PLANNING AND USING A DAILY SCHEDULE
Using time intelligently can contribute to your academic success. This exercise is designed to assist you
in planning a Daily Schedule. In doing so, it will help you to develop a time management chart, avoid
procrastination, and take control of your time. As you read through the instructions and set-up your schedule,
keep in mind that balancing your activities is most important. After all, (all work and no play) will stress you out,
and (all play and no work) will cause you much frustration. Balance, between class, study, work, and leisure
activities, that’s the key to good time management.
To establish a routine for class, study, work, and leisure activities that best utilizes your personal time and
energy, complete the Daily Schedule using the steps below.
STEP ONE: Fill in all of your “fixed” time commitments. “Fixed” time commitments do not change in
relation to the amount of time it takes for a particular activity. “Fixed” time commitments include: classes,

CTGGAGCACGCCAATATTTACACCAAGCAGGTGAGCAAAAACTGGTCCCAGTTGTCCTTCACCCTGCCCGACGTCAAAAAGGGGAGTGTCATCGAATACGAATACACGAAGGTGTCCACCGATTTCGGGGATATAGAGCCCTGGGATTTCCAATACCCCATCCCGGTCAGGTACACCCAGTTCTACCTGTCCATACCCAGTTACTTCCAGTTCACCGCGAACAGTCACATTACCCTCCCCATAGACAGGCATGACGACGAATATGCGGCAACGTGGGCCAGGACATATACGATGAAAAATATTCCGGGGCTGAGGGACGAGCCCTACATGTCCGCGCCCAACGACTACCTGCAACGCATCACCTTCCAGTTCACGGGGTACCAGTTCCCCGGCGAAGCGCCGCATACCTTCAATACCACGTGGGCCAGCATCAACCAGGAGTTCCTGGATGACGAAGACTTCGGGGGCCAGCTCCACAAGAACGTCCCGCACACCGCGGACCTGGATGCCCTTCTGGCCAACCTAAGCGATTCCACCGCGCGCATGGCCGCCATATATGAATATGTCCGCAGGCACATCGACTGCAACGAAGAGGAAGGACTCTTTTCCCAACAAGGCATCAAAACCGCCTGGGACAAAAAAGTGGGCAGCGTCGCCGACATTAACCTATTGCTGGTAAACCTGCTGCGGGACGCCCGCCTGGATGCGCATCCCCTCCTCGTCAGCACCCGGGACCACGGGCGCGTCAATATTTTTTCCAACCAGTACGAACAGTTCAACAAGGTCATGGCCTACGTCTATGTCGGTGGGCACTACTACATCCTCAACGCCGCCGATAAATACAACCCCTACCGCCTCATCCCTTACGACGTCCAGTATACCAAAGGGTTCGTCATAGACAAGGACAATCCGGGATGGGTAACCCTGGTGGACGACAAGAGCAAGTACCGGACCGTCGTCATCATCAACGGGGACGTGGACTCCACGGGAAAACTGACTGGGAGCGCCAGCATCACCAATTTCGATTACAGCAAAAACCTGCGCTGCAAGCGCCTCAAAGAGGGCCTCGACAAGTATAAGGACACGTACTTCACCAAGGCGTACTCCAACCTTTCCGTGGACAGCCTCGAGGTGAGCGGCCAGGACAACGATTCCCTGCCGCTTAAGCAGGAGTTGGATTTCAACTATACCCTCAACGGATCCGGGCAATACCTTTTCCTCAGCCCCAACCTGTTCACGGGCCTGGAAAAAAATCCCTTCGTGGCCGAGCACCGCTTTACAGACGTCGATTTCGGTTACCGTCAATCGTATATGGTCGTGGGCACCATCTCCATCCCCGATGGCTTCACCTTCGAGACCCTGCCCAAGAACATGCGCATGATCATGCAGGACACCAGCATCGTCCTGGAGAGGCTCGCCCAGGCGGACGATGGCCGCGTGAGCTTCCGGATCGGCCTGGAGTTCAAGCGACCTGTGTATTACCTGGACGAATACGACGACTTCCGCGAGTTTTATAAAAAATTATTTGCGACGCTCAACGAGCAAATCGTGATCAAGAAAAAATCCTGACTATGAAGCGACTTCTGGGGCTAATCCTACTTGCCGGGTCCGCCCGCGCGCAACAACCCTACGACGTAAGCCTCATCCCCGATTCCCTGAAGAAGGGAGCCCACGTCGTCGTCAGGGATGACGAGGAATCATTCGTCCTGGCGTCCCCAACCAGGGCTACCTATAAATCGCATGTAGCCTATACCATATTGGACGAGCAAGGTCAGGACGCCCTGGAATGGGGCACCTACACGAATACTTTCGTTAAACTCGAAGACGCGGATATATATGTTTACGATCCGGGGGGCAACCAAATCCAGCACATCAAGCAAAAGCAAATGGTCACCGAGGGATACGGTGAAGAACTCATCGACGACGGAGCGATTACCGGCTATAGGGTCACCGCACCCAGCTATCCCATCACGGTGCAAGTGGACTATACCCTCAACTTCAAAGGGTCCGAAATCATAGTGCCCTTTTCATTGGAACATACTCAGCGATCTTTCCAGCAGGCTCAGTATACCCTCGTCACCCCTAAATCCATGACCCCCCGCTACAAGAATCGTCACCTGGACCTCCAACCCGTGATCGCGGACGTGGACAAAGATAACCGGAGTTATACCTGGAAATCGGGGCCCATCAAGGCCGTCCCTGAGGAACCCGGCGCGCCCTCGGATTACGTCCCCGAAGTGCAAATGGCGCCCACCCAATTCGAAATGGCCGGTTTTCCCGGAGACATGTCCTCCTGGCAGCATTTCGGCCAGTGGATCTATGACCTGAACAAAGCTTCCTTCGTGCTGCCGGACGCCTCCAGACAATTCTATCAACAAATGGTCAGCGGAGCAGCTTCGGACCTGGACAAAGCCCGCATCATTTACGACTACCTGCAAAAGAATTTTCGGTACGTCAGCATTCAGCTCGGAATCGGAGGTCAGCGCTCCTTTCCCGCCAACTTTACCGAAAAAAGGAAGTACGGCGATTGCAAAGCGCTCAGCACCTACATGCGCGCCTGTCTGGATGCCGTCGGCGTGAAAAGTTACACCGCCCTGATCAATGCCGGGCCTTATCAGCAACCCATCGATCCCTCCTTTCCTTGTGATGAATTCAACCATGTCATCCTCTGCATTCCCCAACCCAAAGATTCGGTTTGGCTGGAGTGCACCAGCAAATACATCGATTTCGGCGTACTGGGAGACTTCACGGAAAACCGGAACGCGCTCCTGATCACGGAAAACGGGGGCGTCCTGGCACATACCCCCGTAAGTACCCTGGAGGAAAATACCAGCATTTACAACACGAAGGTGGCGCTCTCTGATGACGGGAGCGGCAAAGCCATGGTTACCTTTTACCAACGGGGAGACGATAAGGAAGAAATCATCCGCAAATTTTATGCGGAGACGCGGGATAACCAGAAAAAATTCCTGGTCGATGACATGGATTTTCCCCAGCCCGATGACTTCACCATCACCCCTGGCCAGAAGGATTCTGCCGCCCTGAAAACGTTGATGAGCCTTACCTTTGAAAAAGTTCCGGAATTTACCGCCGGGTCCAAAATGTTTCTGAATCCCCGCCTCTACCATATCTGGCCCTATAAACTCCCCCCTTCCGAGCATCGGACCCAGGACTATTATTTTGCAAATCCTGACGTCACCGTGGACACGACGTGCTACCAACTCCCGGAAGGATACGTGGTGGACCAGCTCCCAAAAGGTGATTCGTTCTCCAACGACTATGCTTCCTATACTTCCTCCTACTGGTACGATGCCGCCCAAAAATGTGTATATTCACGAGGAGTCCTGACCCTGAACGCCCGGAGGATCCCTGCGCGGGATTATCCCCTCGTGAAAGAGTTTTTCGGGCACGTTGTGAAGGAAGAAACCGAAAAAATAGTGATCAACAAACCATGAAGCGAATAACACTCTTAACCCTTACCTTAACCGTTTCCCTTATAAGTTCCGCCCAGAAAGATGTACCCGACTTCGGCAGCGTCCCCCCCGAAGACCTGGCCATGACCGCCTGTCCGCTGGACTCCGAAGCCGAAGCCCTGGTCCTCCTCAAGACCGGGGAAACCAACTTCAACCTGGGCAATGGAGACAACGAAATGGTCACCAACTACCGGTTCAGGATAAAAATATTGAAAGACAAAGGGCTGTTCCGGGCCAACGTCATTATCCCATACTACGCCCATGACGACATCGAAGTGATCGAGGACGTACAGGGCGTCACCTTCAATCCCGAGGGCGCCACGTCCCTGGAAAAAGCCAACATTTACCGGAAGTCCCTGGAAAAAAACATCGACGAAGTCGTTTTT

employment, organizational meetings, church functions, meals, sleep, etc.
STEP TWO: Incorporate specific study times into your schedule.
A. Using a formula of two hours of study for each hour in class/week, calculate the total hours for
studying. Some subjects require more than the formula suggest and some require less time. Adjust your
B. Analyze each of your courses and determine your typical workload. How many chapters must you read?
What homework assignments of lab reports must be completed? Now pick a day and time for completing
your work for each class. Write in what subject you intend to study and what kind of work you
intend to do. For example, write in “Psychology: Read Chapter” or “Chemistry: Homework Problems.”
C. Schedule preparation times for courses that require your participation such as recitations, language
classes, and labs. Prep times should be scheduled shortly before the class so that your mind is “in gear”
for the subject.